This week in Preschool Co-op we studied seeds and tractors within our farm theme. The students participated in multiple hands on activities, some of which resulted in a bit of mess making. A participating mom, who aided instruction this week, said to me at one point, “I’m glad this wasn’t at my house!” (Read on and you will see why). But all the fun and learning was worth every floor sweeping, vacuuming, and extra table cleaning!
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Sensory Bin- This week I added a new sensory bin and tweaked the one I introduced to the kids last week.
For the corn kernel sensory bin, my objective was to give the students items and pictures to match by subject. I added a LeapFrog Farm Fridge Magnetic Animal Set. Students worked to find the animal matches, as well as matching figurine toys with various pictures I’d kept from the week before. Included are also some farm flashcards from DK Publishing.
I introduced a second sensory bin this week in honor of studying seeds and tractors. It consists of birdseed, fruit and vegetable cards from Montessori for Everyone , some seed packets I had saved from gardening, and some small tractors. It was so exciting to see how creative the kids were while using this sensory bin. Filling the empty seed packets with seeds form the bin, then dumping them into the tractors was a highlight.
Pretend Play-Students continued to use the barnyard toy set to explore our learning concepts.
Farm Themed Books
We read the following books this week:
Sensory Bins-Sensory bins are an excellent hands-on way for students to explore new concepts they are learning. Having two bins meant that the children could choose where to play and had a greater amount of time for sensory play and the children used this play time to experiment with the materials and do a little more pretend playing. Two students, in particular, played out gathering seeds, readying the tractors, planting and harvesting.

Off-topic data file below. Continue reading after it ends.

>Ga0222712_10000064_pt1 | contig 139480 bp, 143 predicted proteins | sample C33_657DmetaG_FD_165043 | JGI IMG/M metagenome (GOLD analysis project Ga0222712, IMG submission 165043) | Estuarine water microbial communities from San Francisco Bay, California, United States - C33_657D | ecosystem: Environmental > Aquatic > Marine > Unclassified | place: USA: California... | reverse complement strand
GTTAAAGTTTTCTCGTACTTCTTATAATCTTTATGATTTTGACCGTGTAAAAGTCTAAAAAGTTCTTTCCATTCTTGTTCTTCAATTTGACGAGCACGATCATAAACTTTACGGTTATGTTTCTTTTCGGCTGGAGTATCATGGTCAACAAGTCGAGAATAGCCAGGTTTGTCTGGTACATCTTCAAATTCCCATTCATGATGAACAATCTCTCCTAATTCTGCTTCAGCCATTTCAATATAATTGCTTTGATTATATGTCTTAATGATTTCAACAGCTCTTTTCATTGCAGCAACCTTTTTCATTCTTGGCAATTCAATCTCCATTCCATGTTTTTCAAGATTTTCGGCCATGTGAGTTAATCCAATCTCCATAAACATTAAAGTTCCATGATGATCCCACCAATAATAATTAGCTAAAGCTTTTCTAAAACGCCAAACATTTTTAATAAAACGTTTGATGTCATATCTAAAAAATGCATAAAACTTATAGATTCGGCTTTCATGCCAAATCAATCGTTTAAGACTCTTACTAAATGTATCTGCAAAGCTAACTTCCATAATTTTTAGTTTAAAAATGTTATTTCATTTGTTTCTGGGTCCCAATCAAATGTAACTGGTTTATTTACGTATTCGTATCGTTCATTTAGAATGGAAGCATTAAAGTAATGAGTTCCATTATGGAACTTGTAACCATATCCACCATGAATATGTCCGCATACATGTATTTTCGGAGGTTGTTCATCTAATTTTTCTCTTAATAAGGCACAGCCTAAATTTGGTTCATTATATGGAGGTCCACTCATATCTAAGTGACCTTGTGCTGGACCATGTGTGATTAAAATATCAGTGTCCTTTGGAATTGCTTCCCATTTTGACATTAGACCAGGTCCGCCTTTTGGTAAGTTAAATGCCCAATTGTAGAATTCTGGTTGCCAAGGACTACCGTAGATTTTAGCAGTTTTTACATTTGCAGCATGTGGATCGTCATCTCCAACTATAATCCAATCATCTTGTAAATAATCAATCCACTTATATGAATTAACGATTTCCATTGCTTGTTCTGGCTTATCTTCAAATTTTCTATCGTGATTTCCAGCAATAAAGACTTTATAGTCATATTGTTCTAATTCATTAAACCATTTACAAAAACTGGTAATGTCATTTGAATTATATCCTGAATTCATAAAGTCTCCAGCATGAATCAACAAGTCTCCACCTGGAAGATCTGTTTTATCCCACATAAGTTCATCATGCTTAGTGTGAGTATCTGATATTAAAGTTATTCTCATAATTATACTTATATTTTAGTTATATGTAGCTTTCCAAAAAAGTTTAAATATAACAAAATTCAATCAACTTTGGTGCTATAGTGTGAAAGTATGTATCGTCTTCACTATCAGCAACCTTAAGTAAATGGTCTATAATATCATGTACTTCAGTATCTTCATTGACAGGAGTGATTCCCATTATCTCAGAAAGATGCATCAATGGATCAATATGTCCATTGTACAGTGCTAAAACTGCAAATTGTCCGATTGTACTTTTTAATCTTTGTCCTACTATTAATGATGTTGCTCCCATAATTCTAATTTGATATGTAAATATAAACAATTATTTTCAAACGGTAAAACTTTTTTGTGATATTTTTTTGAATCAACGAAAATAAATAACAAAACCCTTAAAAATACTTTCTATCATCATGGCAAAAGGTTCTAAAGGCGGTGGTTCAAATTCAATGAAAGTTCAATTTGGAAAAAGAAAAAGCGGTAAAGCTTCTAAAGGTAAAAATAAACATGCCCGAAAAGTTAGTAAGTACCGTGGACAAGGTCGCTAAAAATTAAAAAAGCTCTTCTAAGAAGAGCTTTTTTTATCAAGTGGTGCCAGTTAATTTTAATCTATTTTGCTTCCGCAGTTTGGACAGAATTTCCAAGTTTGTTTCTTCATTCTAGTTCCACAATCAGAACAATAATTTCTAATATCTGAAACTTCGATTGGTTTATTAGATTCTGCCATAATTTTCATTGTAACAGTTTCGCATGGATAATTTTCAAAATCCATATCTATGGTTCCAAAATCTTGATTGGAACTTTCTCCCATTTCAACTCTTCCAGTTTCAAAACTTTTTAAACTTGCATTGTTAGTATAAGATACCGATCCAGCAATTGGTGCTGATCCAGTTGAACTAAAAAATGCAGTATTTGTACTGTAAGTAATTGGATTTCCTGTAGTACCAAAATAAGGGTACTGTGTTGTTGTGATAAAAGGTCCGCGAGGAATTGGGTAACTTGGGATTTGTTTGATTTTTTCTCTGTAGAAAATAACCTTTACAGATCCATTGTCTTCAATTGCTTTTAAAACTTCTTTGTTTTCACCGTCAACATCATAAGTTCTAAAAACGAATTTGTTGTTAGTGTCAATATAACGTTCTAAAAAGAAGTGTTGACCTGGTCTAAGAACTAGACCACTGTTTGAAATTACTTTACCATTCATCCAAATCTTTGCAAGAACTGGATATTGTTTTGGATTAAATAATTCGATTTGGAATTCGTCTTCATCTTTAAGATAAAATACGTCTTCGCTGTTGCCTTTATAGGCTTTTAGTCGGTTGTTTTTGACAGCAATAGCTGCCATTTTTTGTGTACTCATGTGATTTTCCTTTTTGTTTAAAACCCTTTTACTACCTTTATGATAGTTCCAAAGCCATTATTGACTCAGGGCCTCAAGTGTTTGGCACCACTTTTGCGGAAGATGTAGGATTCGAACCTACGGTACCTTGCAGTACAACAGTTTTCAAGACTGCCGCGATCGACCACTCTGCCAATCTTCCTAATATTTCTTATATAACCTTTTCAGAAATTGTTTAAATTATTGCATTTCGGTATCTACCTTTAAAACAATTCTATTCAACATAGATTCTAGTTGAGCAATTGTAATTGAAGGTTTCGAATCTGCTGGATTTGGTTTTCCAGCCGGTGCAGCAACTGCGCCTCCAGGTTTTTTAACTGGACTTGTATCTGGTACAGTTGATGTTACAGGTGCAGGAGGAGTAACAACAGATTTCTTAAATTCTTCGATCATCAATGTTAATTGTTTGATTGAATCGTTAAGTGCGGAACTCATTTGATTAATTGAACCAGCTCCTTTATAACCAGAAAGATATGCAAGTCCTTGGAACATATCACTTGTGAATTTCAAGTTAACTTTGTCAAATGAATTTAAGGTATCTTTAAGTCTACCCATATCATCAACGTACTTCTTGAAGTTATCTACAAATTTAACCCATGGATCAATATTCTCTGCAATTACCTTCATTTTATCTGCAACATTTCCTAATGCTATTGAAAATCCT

Fruit and Vegetable and Seed Collage-I had saved my Burpee seed catalog I’d received this spring in anticipation for this farm unit. I cut out as many pictures as I could and set them out on the preschool table for the children to see. The students selected their favorite pictures (foods) to add to their collage. Finally, the students added seeds to complete their collage.
Note: I strong recommend using a seed catalog for collage pictures. They are inexpensive (usually free), and also host a large array of fruit and vegetable varieties. This provided plenty opportunities for discussion of specialty color varieties, since carrots can actually be red or yellow in addition to orange, potatoes can be blue, and new varieties of beans can be purple.
Seed Examination-I had some seeds left over from gardening this spring, so I placed them in clear baggies with their packet. During discussion, the students were able to handle the baggies and examine the seed characteristics with a magnifying glass. I heard the children mention that some were shaped like a ball, or rock, while some were long and pointy. It was an excellent way to expand their description vocabularies.
Phonemic Awareness: Counting Words–Students learned how to identify and word and a sentence. A sentence is a group of words that tells us about something. I demonstrated by clapping for each word in a sentence, then invited the students to join in. The sentences were simple, like Raise your hand, or Close your eyes. Finally, we counted the number of claps to determine the number of words in the sentence.